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« Real jobs in philosophy part 2: Kristina Meshelski, working at California State University Northridge | Main | Real jobs in philosophy part 3: Eric Schwitzgebel (UC Riverside) »

03/22/2016

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Kevin

Another great set of advice, Helen.

Anon Tenured Faculty

While I think there is a lot of good advice here, I don't necessarily agree with 8... ``Universities are corporatized entities, that do not care about your personal wellbeing or development, or only do so only to the extent that these affect how you perform in the job. As a consequence, you do not owe your institution fealty or loyalty. ''

How little your university cares about your well-being or development probably depends on the university you work with, and it would be pretty sad to be in a permanent post somewhere and feel this way about your institution. More than that, tenured faculty have special obligations to make the places they work better communities, in virtue of having a permanent stake in those intuitions. You may not owe your university ``fealty'' (I don't even think I owe my colleagues fealty per se). But if I am a permanent member of the faculty then either the institution I am part of should be a welcoming, flourishing place or I ought to be working to change it. Tenured people owe more to their institutions.

Helen De Cruz

Anon Tenured faculty: I still don't see how the points you raise mean that I would owe more to an institution than teaching well, doing a fair amount of service (including such things as open days, etc), and doing research in line with what the university's expectations are. Universities demanding loyalty from their staff asked, for example that staff would condone such horrible things as a recent university president who thought struggling students should be weeded out (like drowning bunnies), or would be OK that a tenured professor was fired for believing in open theism. These are just two recent cases. It seems clear to me that the professors who were outraged by the official university's line were in the right. I knew people who were deeply angry with the official university's line (for instance in the case of the open theist professor). They tried to change the decision, but it was all to no avail. Donor money or viewpoints of a few influential people. They left the university for other places. In general, I am pessimistic about how much we can change institutions that are corrupt or off-track. It is in those cases far better to leave.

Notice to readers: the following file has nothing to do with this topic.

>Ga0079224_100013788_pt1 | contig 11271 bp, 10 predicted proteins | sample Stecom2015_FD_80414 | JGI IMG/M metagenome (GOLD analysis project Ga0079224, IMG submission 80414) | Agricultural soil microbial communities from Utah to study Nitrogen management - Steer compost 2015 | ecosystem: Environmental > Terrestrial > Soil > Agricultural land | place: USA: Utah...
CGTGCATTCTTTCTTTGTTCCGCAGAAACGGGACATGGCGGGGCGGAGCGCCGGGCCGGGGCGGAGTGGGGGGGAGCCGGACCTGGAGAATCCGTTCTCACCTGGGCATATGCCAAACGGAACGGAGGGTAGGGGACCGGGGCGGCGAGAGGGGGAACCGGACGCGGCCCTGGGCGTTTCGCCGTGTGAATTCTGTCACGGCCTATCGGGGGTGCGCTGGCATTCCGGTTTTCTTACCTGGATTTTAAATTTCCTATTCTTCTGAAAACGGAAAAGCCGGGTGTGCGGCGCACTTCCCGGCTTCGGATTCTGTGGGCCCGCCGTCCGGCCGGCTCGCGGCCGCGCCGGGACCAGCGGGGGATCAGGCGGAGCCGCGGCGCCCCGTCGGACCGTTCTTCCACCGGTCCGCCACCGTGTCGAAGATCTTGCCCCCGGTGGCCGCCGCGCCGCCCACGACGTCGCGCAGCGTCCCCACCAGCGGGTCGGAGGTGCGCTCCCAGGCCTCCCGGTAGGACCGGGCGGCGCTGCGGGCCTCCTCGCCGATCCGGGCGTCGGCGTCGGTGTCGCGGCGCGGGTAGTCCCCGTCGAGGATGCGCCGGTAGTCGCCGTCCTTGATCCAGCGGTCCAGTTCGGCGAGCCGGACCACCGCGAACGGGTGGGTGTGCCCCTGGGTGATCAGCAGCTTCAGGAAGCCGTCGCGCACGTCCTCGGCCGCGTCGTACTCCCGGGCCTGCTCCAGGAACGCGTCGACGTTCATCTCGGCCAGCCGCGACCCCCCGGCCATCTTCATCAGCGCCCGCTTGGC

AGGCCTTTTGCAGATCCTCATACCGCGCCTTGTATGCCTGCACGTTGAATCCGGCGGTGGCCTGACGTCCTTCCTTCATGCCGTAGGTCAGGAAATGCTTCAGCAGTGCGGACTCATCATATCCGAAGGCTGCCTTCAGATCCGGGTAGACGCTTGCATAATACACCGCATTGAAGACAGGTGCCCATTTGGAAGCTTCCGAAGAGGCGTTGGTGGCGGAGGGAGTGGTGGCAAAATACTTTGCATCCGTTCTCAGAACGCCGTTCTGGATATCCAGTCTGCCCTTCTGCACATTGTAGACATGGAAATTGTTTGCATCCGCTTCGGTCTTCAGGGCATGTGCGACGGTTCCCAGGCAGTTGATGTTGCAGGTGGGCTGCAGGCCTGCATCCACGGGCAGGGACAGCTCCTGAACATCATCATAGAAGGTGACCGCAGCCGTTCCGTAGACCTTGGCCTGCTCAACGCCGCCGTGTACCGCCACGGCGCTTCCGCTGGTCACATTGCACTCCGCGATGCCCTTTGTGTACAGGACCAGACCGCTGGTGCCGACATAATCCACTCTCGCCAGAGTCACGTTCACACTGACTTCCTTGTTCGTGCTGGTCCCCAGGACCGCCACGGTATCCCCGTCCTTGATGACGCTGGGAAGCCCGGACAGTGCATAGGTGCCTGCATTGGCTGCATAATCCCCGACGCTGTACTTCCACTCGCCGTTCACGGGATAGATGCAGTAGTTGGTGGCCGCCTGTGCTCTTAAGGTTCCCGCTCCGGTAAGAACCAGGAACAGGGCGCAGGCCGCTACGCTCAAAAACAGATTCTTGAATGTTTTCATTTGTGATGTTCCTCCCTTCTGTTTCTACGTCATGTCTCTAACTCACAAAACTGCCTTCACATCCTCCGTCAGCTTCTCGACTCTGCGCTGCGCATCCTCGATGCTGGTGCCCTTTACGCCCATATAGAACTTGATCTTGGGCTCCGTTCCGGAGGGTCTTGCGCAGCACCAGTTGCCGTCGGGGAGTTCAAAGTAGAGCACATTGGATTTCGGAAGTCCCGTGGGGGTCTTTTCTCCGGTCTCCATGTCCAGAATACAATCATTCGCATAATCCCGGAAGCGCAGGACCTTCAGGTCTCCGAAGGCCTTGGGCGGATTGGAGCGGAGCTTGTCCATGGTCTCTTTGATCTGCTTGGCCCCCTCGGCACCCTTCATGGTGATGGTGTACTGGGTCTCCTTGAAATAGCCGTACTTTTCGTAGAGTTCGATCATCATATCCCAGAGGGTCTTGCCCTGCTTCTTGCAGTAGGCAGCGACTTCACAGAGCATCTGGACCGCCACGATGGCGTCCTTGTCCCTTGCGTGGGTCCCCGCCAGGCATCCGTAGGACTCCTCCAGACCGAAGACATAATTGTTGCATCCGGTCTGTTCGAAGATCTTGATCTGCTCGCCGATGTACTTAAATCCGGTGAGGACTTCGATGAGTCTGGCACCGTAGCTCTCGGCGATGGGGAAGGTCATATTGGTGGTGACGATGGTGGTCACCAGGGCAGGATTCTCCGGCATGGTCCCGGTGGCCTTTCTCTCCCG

Ed

Do people have ideas/advice for people who are not from US/UK/OZ/Canada, and not trained in those places, who have a good, tenured, position, but are thinking of an international move, which would probably mean going to one of the above listed places?

Anon Tenured Faculty Again

Why would you continue to work at an institution you thought was corrupt? Also as a tenured faculty member, you do not just work for the institution---you are a permanent partner in it. That is what the offer of tenure amounts to. At the point where you accept a tenured post, you are taking on significant responsibilty for the institution you are part of. That was the point I was trying to make in the previous post.

Helen De Cruz

Of course, if one is working for an institution one deems corrupt, one should try to get out. I think our disagreement ultimately boils down to the question of how much a professor job is like any other job, which means, you do the best you can within the constraints of that job - and your employer will, like others, have its good features and its bad, or whether tenure means you have some sort of special investment into the institution. I guess I am more pessimistic about how the dynamics are changing and the power that faculty have within a given institution (compared to, e.g., administrators). Because I believe those dynamics are shifting in a way that is not good for the professors, I think we need to be wary.

Helen De Cruz

Hi Ed: I have a PhD from the Netherlands (Groningen) and worked in Belgium and the Netherlands, and I am now working at a British university. I think it's important to be aware of the specific research culture of a given place (e.g., what the REF is), what funding bodies one can apply to (e.g., ERC, Leverhulme), and build some contacts with the place where you would like to end up in. Maybe it's worth writing a longer blogpost about this?

Ed

Helen: Yes, please. Personally I am most concerned with issues of "culture". Where I am now, things are very informal. Since I mostly teach grad students, I can freely use humor, discuss current events, and so on. Another important issue is that everyone is clear on research being the key metric (though it is not judged simply by counting publications, but rather by trying to judge quality) and students don't feel they can threaten professors with teaching evaluations/complaints. (Not that I have any problems on this front, but it does tell you something about the academic climate). Mostly of all, though, I was thinking about the issue of tenure. Since I have tenure where I am, one wonders how one applies without (at first) people knowing, and how reasonable it is to expect to get a tenured offer.

Regina

Do the job you are passionate about and let loyalty be your slogan.

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